by Mark Gabrish Conlan * Copyright (c) 2010 by Mark Gabrish Conlan * All rights reserved
I watched a TCM showing of the last film in the Basil Rathbone-Nigel Bruce Sherlock Holmes series, Dressed to Kill (not to be confused with the Brian de Palma production from 1980 which had the same title but a totally different plot), which was a “last movie” in more ways than one. It was not only the last appearance of Rathbone as Holmes and Nigel Bruce as Watson (Rathbone played Holmes again in a short-lived stage production on Broadway in 1953, but Bruce – who was supposed to be in it with him – died just before it opened, Martyn Green replaced him as Watson and the show flopped, which Rathbone blamed on Bruce’s untimely death) but one of the two last films directed by Roy William Neill before his death (Black Angel, a film noir based on a Cornell Woolrich novel with strong similarities to Phantom Lady and an excellent cast headed by Dan Duryea and Peter Lorre, was the other) and the last Hollywood film made by Patricia Morison before she ran out her Universal contract, fled the movie capital and made a major comeback as the female lead in the original Broadway production of Cole Porter’s musical Kiss Me, Kate.
The 1946 Dressed to Kill hasn’t had especially good press over the years – Clive Hirschhorn’s book The Universal Story calls it an “unmitigated dud” – but it’s been a film I’ve always liked and it was certainly a vast improvement over the two immediate predecessors in the series, the unspeakably dull Pursuit to Algiers and Terror by Night. Dressed to Kill was essentially a remake of Sherlock Holmes and the Secret Weapon, recycling the basic plot gimmick of a coded message written in several parts, each meaningless without the others, which both Holmes and the crooks are after – only instead of the secret of a new bombsight it’s a set of stolen Bank of England plates for printing five-pound notes; instead of stick-figures of dancing men the message is encoded in three music boxes made by a convict at Dartmoor Prison who stole the bank plates and was arrested 15 minutes later, but in the meantime had hid them somewhere in London and refused to reveal their whereabouts; and instead of Professor Moriarty the leader of the crooks is a woman, Mrs. Hilda Courtney (Patricia Morison, who acts the part with such icy, glacial perfection that one’s almost sure that if there ever was a Mr. Courtney she probably knocked him off for his money), who’s got a disgraced colonel (Frederick Worlock) and an Arab chauffeur, Hamid (Harry Cording), on her string.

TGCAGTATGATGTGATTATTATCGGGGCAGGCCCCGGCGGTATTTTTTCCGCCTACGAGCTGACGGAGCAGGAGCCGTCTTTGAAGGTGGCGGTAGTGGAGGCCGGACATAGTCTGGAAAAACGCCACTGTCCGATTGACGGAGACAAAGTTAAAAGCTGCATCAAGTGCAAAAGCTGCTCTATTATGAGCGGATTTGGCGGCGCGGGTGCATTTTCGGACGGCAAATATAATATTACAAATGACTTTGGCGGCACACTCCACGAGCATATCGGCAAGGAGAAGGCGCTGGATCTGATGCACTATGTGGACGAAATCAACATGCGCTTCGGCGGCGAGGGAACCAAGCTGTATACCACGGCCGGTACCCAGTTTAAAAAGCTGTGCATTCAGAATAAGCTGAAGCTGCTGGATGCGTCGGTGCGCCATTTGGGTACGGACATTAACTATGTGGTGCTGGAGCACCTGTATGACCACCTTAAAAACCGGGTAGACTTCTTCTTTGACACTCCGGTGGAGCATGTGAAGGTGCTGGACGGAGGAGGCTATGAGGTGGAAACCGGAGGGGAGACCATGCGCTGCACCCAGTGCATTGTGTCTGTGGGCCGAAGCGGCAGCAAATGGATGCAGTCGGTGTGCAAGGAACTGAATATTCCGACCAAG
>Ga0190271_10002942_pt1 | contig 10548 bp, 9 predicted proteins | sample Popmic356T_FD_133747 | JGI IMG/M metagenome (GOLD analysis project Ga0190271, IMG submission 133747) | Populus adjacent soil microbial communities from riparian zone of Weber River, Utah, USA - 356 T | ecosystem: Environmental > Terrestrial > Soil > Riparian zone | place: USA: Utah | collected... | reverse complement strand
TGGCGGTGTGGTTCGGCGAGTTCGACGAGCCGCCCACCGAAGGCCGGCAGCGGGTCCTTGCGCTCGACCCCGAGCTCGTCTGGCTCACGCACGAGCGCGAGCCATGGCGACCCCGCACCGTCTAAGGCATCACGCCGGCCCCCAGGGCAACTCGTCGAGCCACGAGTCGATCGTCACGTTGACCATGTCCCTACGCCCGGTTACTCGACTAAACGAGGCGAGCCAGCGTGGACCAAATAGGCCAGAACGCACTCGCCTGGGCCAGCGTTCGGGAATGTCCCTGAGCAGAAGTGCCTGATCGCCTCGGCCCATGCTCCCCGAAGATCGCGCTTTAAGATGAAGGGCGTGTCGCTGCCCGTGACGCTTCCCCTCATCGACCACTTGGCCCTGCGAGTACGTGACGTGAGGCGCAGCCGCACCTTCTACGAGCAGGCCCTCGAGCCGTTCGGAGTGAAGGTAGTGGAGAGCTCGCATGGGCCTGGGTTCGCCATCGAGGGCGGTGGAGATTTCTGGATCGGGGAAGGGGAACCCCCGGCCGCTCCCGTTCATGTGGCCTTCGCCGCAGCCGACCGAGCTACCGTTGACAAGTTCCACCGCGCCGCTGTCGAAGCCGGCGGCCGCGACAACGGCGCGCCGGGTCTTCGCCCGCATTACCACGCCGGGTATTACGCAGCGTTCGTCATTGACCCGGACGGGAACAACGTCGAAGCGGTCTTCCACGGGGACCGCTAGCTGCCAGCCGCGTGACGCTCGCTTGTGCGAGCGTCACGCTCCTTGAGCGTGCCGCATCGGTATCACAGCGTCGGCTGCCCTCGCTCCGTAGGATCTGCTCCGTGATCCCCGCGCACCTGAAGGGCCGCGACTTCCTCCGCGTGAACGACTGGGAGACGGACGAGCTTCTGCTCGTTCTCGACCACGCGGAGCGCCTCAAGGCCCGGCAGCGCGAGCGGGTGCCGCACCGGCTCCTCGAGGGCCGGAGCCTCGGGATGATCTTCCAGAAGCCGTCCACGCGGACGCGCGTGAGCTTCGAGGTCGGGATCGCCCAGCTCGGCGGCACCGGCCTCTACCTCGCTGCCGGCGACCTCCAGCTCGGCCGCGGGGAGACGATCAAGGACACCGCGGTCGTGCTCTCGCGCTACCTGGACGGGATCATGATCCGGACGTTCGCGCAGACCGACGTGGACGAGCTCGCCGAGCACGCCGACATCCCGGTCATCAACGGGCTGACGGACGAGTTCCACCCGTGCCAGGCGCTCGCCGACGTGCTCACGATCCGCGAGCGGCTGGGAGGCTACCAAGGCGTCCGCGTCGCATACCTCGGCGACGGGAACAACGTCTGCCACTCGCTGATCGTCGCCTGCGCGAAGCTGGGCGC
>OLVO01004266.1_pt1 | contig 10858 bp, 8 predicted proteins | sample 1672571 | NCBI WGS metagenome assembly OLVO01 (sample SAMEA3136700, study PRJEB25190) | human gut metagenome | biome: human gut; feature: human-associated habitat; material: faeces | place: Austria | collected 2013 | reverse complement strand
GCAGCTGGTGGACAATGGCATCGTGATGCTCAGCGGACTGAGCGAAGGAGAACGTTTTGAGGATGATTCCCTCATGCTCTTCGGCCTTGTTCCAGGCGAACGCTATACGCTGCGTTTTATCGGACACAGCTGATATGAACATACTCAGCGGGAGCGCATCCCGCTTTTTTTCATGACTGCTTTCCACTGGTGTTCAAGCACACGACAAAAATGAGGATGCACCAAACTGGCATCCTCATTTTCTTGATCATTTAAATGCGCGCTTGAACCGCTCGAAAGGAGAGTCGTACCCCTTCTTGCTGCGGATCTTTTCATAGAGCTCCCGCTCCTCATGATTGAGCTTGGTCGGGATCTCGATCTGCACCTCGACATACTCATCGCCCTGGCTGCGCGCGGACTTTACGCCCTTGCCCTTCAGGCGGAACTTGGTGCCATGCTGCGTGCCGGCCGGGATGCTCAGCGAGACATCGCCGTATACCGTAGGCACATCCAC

It’s not much of a movie – Rathbone was clearly pretty bored with the Holmes role by then – but at least it’s exciting, notably in a surprisingly topical scene in which the baddies have kidnapped Holmes, tied him up, hung him by a meat hook and are proposing to asphyxiate him in a garage not with plain ol’ carbon monoxide but with a special gas used by the Nazis in their extermination camps (fortunately Holmes – or at least Basil Rathbone’s stunt double – is agile enough to escape), and though he acts Watson as a comic-relief doofus as usual (including one scene in which he amuses a child witness, played by Anita Glyn, by quacking like a duck), Nigel Bruce does get to give his partner two key pieces of information that help Holmes crack the case. It was actually a nice way for the series (and for Neill’s directorial career) to end.